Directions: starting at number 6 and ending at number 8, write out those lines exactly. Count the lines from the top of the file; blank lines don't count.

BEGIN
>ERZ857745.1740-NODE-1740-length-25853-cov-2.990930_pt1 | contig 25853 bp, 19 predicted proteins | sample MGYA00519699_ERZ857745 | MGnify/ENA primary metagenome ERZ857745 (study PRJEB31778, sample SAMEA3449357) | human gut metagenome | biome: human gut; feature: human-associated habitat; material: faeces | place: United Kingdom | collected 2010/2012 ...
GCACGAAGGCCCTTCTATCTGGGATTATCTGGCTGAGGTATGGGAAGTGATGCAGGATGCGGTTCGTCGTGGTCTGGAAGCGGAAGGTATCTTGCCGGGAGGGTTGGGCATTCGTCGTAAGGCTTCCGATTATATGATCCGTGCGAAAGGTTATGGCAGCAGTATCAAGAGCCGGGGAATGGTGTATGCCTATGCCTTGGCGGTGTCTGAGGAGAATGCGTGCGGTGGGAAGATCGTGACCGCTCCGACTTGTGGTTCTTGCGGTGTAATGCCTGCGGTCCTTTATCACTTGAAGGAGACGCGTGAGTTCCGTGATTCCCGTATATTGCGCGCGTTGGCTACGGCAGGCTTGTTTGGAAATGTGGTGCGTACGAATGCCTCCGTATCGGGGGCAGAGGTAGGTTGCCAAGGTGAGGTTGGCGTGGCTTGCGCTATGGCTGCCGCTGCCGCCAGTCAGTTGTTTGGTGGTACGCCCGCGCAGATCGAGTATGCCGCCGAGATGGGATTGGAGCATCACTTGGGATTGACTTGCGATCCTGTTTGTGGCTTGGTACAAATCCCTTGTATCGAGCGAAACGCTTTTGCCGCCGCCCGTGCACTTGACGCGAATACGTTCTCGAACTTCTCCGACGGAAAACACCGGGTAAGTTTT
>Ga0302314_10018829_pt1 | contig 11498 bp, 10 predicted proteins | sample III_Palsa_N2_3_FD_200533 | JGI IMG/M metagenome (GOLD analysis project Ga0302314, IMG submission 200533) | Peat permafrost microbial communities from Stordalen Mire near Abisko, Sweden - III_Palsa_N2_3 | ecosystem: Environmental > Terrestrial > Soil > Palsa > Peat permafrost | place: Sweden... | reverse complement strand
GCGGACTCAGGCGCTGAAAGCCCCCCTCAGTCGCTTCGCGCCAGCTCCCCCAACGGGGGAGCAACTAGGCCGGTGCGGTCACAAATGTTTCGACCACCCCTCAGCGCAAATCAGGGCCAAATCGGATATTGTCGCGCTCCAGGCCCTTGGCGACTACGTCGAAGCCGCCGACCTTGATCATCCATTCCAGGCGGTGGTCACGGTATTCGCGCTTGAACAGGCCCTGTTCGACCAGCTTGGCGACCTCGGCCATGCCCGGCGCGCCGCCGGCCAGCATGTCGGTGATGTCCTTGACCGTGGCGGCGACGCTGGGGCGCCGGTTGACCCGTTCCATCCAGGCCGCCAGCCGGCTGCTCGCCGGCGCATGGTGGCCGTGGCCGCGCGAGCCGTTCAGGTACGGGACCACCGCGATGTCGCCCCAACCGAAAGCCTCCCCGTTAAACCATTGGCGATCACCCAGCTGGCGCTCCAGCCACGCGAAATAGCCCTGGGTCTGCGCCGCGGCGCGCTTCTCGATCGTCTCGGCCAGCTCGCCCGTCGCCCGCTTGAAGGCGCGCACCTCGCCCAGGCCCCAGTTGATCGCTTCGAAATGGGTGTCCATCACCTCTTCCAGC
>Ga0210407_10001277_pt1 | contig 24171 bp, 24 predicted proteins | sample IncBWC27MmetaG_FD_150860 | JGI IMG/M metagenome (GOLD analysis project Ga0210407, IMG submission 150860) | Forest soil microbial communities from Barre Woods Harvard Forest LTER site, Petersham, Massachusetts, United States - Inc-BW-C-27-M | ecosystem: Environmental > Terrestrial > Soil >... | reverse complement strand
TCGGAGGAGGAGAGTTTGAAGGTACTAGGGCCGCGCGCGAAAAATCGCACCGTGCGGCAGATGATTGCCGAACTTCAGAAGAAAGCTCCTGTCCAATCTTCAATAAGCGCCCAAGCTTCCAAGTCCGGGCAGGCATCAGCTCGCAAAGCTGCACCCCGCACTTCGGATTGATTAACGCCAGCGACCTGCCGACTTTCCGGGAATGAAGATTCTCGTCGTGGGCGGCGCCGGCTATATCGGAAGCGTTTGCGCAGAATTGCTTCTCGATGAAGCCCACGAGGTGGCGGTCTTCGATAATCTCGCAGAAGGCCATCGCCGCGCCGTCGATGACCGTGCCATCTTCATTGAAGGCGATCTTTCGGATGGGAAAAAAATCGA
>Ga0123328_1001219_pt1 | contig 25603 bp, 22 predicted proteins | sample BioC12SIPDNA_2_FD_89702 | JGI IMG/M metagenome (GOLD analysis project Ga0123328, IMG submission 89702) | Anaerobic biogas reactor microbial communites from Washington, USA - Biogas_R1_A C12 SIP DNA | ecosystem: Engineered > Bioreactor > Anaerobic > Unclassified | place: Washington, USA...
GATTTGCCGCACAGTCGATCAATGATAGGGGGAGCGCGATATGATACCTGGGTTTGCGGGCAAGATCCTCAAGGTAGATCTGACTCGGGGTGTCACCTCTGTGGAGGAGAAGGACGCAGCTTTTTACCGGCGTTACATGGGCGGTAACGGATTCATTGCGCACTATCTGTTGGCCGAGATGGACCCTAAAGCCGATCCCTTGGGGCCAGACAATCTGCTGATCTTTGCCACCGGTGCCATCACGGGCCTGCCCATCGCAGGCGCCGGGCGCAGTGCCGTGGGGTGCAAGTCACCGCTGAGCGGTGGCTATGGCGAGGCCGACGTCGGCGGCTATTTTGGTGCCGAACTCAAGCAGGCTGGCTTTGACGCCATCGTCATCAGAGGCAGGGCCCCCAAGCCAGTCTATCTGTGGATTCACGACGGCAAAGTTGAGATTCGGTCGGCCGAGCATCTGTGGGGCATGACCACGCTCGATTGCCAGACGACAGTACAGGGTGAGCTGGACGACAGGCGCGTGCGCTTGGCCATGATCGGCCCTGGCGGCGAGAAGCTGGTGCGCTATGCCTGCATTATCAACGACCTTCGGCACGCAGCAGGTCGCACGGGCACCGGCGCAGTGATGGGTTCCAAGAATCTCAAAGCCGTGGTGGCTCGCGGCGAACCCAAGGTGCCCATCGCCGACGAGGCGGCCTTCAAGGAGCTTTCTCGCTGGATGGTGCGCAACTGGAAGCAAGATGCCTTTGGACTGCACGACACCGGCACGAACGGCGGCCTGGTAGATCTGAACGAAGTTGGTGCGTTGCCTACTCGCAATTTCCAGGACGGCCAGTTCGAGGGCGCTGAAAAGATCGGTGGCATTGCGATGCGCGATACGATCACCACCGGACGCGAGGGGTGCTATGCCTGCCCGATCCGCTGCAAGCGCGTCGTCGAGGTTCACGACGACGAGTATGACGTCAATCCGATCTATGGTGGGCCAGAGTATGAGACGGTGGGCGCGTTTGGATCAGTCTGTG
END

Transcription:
TCGGAGGAGGAGAGTTTGAAGGTACTAGGGCCGCGCGCGAAAAATCGCACCGTGCGGCAGATGATTGCCGAACTTCAGAAGAAAGCTCCTGTCCAATCTTCAATAAGCGCCCAAGCTTCCAAGTCCGGGCAGGCATCAGCTCGCAAAGCTGCACCCCGCACTTCGGATTGATTAACGCCAGCGACCTGCCGACTTTCCGGGAATGAAGATTCTCGTCGTGGGCGGCGCCGGCTATATCGGAAGCGTTTGCGCAGAATTGCTTCTCGATGAAGCCCACGAGGTGGCGGTCTTCGATAATCTCGCAGAAGGCCATCGCCGCGCCGTCGATGACCGTGCCATCTTCATTGAAGGCGATCTTTCGGATGGGAAAAAAATCGA
>Ga0123328_1001219_pt1 | contig 25603 bp, 22 predicted proteins | sample BioC12SIPDNA_2_FD_89702 | JGI IMG/M metagenome (GOLD analysis project Ga0123328, IMG submission 89702) | Anaerobic biogas reactor microbial communites from Washington, USA - Biogas_R1_A C12 SIP DNA | ecosystem: Engineered > Bioreactor > Anaerobic > Unclassified | place: Washington, USA...
GATTTGCCGCACAGTCGATCAATGATAGGGGGAGCGCGATATGATACCTGGGTTTGCGGGCAAGATCCTCAAGGTAGATCTGACTCGGGGTGTCACCTCTGTGGAGGAGAAGGACGCAGCTTTTTACCGGCGTTACATGGGCGGTAACGGATTCATTGCGCACTATCTGTTGGCCGAGATGGACCCTAAAGCCGATCCCTTGGGGCCAGACAATCTGCTGATCTTTGCCACCGGTGCCATCACGGGCCTGCCCATCGCAGGCGCCGGGCGCAGTGCCGTGGGGTGCAAGTCACCGCTGAGCGGTGGCTATGGCGAGGCCGACGTCGGCGGCTATTTTGGTGCCGAACTCAAGCAGGCTGGCTTTGACGCCATCGTCATCAGAGGCAGGGCCCCCAAGCCAGTCTATCTGTGGATTCACGACGGCAAAGTTGAGATTCGGTCGGCCGAGCATCTGTGGGGCATGACCACGCTCGATTGCCAGACGACAGTACAGGGTGAGCTGGACGACAGGCGCGTGCGCTTGGCCATGATCGGCCCTGGCGGCGAGAAGCTGGTGCGCTATGCCTGCATTATCAACGACCTTCGGCACGCAGCAGGTCGCACGGGCACCGGCGCAGTGATGGGTTCCAAGAATCTCAAAGCCGTGGTGGCTCGCGGCGAACCCAAGGTGCCCATCGCCGACGAGGCGGCCTTCAAGGAGCTTTCTCGCTGGATGGTGCGCAACTGGAAGCAAGATGCCTTTGGACTGCACGACACCGGCACGAACGGCGGCCTGGTAGATCTGAACGAAGTTGGTGCGTTGCCTACTCGCAATTTCCAGGACGGCCAGTTCGAGGGCGCTGAAAAGATCGGTGGCATTGCGATGCGCGATACGATCACCACCGGACGCGAGGGGTGCTATGCCTGCCCGATCCGCTGCAAGCGCGTCGTCGAGGTTCACGACGACGAGTATGACGTCAATCCGATCTATGGTGGGCCAGAGTATGAGACGGTGGGCGCGTTTGGATCAGTCTGTG